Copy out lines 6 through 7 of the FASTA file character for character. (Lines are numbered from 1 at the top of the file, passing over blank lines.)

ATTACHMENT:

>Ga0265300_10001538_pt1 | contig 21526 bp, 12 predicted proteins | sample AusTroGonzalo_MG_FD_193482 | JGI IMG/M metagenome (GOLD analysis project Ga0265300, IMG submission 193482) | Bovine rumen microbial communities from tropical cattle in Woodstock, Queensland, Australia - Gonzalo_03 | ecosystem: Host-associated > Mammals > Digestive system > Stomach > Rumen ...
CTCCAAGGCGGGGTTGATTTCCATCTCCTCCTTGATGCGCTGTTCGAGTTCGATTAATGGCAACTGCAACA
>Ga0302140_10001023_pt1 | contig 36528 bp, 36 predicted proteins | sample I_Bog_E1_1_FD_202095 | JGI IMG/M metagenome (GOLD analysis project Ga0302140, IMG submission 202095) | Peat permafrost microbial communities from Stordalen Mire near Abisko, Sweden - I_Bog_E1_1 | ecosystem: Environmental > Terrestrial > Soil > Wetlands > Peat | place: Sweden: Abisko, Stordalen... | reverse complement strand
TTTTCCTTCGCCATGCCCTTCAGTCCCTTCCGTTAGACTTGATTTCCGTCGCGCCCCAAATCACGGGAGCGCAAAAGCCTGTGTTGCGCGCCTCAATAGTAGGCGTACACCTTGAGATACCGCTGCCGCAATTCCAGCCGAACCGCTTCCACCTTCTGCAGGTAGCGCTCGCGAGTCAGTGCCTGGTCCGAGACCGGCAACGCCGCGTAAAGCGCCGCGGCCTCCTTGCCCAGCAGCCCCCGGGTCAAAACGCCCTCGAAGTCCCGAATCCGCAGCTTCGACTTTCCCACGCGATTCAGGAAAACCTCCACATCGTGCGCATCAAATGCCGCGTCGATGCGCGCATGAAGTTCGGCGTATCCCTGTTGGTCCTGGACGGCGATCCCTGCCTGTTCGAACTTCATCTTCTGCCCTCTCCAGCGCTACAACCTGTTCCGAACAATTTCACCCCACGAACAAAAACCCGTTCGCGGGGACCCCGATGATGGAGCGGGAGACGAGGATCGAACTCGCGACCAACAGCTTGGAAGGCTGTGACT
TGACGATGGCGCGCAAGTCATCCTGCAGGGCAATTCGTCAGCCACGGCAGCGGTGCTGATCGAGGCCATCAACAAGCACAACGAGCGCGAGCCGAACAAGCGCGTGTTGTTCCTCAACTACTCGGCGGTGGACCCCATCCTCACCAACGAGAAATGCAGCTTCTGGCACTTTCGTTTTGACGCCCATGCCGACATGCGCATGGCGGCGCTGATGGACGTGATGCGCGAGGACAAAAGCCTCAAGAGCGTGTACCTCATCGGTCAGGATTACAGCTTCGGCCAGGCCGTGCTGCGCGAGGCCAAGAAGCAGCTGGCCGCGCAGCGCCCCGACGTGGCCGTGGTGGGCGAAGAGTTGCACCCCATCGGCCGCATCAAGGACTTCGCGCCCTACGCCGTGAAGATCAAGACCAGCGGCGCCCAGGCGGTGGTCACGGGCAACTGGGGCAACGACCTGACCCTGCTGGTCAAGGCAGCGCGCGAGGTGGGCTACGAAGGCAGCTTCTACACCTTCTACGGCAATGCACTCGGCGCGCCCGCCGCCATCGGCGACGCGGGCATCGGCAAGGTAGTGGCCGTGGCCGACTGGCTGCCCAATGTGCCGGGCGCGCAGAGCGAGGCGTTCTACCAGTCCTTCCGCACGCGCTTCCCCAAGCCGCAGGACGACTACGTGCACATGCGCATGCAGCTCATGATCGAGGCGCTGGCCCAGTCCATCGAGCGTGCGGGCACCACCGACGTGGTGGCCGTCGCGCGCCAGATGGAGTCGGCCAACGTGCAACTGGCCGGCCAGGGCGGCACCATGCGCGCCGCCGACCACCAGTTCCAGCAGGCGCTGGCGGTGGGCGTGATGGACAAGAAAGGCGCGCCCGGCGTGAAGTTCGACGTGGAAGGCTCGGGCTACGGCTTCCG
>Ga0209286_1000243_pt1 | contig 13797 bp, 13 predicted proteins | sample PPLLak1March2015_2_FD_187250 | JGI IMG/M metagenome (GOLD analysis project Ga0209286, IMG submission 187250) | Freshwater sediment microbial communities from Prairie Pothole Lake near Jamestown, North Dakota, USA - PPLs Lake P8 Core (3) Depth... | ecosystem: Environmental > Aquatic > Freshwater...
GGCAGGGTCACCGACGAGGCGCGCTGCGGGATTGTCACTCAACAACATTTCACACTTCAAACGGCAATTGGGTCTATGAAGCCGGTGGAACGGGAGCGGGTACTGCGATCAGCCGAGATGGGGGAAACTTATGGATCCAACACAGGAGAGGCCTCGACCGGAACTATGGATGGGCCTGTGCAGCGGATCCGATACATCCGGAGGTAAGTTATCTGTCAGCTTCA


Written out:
>Ga0209286_1000243_pt1 | contig 13797 bp, 13 predicted proteins | sample PPLLak1March2015_2_FD_187250 | JGI IMG/M metagenome (GOLD analysis project Ga0209286, IMG submission 187250) | Freshwater sediment microbial communities from Prairie Pothole Lake near Jamestown, North Dakota, USA - PPLs Lake P8 Core (3) Depth... | ecosystem: Environmental > Aquatic > Freshwater...
GGCAGGGTCACCGACGAGGCGCGCTGCGGGATTGTCACTCAACAACATTTCACACTTCAAACGGCAATTGGGTCTATGAAGCCGGTGGAACGGGAGCGGGTACTGCGATCAGCCGAGATGGGGGAAACTTATGGATCCAACACAGGAGAGGCCTCGACCGGAACTATGGATGGGCCTGTGCAGCGGATCCGATACATCCGGAGGTAAGTTATCTGTCAGCTTCA